Saturday, May 28, 2022
May 28, 2022

Linkedin Pinterest

Woodland tax measure passes by one vote as Nov. 5 election certified

Money to pay for three new police officer positions, equipment

By , Columbian Staff Writer

It’s a cliche to say every vote counts, but it was hard not to believe Woodland Mayor Will Finn when he trotted out the phrase Tuesday afternoon.

When results from the November election were officially certified Tuesday, a Woodland tax measure passed by one vote. The levy lid lift had trailed in every previous ballot count leading up to certification. But when Cowlitz County released the certified totals, it was ahead 691-690.

The money from the measure will fund two new officers and an administrative sergeant for the Woodland Police Department, plus equipment upgrades.

“It’s obviously a positive outcome for our police department, which is very exciting,” Finn said. “For folks who don’t vote or don’t think their votes matter, this is a time when it did.”

City officials said the 2020 property tax rate would increase an estimated 62.7 cents per $1,000 of assessed property value, bringing the city’s total levy rate to $2.47 per $1,000 of assessed value.

The city is no stranger to closer votes. A similar ballot measure failed by 18 votes in 2017. And in 2011, Scott Perry won a city council seat over Robert Ripp in a coin toss when the two remained tied after a recount.

This year, the levy lid lift trailed by two votes heading into Tuesday’s certification count, down from five votes the week prior. City officials remained hopeful as the certification vote neared. Carolyn Fundingsland, Cowlitz County auditor, said the city had 12 ballots that were challenged, either due to a lack of signature or a signature that didn’t match records with the elections office.

State law says elections officials must mail those voters a “cure form” so they can fix their ballot if they want to be counted. They also must call those voters. Those ballots aren’t opened, so elections officials don’t know how those people voted. They also sent a list of voters with challenged ballots to the city. Finn said members of the Woodland Police Officers Association then went to those voters’ homes and asked them to submit their cure forms.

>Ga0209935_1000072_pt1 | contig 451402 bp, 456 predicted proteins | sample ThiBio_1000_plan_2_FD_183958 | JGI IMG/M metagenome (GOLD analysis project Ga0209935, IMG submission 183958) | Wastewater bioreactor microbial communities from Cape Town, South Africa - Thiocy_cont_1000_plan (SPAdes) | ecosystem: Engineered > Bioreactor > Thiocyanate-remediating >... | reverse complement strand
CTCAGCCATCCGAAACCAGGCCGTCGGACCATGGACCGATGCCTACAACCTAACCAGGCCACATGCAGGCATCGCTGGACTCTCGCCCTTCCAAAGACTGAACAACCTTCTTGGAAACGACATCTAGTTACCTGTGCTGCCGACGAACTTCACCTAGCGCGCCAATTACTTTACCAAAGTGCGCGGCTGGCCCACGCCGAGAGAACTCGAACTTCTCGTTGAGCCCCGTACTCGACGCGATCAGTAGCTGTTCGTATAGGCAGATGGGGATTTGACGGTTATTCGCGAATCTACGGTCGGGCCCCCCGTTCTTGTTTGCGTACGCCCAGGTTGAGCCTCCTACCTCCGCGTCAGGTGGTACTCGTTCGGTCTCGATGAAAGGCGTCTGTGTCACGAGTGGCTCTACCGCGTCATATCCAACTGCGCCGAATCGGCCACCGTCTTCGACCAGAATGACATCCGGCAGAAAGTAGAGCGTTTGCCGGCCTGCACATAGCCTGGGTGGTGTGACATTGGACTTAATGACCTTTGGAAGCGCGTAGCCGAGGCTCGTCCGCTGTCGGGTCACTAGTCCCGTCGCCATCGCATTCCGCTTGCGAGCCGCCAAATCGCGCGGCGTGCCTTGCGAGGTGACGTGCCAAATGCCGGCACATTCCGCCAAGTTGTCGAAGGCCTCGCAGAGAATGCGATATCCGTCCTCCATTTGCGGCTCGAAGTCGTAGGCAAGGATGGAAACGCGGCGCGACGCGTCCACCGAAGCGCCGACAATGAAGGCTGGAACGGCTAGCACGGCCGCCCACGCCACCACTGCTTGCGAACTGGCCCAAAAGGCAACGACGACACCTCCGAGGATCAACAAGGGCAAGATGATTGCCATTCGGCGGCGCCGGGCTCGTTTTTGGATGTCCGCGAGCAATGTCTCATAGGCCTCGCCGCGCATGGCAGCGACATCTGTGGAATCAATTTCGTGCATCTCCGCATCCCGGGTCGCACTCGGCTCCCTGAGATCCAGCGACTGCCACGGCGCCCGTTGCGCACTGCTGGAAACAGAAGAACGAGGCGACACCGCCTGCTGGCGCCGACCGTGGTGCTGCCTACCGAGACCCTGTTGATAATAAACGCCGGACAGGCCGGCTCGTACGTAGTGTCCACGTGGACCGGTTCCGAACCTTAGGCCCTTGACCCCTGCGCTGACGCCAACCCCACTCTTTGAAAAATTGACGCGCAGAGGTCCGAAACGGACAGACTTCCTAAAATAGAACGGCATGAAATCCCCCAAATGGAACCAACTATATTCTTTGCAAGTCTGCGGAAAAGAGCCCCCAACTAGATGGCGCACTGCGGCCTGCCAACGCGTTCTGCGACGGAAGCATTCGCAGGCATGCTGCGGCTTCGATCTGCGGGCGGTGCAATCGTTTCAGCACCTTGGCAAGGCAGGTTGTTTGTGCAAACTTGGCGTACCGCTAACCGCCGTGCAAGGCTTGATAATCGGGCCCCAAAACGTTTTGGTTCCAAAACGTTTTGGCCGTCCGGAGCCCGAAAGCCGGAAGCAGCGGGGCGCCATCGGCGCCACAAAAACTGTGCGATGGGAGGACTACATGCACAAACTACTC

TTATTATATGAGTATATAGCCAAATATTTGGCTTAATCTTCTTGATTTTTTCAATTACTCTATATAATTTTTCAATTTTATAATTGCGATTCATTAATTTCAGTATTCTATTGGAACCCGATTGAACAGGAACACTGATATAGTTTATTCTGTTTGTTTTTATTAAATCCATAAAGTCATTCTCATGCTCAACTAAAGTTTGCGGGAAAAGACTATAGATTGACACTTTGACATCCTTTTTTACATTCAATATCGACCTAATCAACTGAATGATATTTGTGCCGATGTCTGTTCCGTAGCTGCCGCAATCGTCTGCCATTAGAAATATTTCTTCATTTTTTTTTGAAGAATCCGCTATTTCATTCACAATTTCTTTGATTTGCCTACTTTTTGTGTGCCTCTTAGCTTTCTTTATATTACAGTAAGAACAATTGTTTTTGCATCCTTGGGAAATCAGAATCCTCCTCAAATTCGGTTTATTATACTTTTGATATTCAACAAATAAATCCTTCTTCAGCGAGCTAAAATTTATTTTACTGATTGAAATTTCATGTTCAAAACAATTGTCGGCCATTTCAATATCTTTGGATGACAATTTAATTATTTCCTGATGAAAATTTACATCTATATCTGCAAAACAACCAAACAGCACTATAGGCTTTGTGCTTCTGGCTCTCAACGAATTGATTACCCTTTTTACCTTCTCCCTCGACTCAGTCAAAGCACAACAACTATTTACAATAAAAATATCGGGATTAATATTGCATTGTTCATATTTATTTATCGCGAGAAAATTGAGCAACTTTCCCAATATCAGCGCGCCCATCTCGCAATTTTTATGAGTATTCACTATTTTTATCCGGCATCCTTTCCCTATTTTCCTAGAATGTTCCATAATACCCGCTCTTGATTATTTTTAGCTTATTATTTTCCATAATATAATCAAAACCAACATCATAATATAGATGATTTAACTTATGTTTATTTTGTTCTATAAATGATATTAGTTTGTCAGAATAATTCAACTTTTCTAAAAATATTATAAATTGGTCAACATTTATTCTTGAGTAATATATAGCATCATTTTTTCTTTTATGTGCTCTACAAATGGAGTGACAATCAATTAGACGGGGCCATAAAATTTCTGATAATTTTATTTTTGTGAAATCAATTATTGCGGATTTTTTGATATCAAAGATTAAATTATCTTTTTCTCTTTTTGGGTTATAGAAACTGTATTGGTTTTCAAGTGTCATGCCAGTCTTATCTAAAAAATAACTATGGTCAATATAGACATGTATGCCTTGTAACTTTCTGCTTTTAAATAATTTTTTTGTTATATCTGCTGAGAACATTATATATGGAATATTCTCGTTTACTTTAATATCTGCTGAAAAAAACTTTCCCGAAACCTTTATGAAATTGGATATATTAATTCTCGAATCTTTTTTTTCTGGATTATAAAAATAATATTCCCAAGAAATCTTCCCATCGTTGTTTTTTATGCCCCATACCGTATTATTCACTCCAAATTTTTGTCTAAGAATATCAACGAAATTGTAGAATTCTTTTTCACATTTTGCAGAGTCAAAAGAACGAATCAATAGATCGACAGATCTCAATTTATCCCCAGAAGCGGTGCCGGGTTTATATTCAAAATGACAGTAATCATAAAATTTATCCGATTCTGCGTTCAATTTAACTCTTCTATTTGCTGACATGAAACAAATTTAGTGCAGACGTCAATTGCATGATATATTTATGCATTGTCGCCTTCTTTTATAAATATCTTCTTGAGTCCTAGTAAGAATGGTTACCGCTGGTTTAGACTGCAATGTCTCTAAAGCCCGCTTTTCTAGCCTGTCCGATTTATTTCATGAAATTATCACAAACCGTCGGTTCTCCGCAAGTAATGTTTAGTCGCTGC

“This case was very rare, because the ballots that were resolved and tabulated were challenged ballots that the district then went out and made sure were cured,” Fundingsland said. “The district worked on this one. Had they not done the work, this might not have passed in the end.”

Fundingsland said the November general election bucked trends elections officials are used to seeing, even down to the turnout. The election had a turnout of 44.6 percent in Cowlitz County; off-year general elections usually have around 35 percent in the county, she said. Clark County recorded around 36 percent voter turnout. Clark County Auditor Greg Kimsey said it’s a better turnout than the past few off-year elections for Clark County.

The timing of the ballot returns was also later than usual, Fundingsland said.

“This election was pretty atypical,” she said. “It was not one of those elections that fits the mold.”

Regardless of how votes come in at the county level, Finn felt it was the latest in a string on similar votes in Woodland.

“We’re over by one vote. We’re in a positive direction in one vote,” he said. “Our community is still divided on the direction and the vision of our city. The margin is so small. Moving forward, we’re going to have to get out in the community and have some more conversation to either get more buy-in or see what people want.”

Finn said the city plans to seek public input in the coming months on a few big topics, including what should be done to fix Exit 21 on Interstate 5.

“We need folks to come out and participate in the process,” he said. “This is their community. As the elected officials and drivers of their community, we need their input. Otherwise, we’re flying blind here. If we don’t get that, we’re going to end up in the same situation where half the city agrees with what we’re doing and half are saying it’s ridiculous.”

Columbian Staff Writer

Support local journalism

Your tax-deductible donation to The Columbian’s Community Funded Journalism program will contribute to better local reporting on key issues, including homelessness, housing, transportation and the environment. Reporters will focus on narrative, investigative and data-driven storytelling.

Local journalism needs your help. It’s an essential part of a healthy community and a healthy democracy.

Community Funded Journalism logo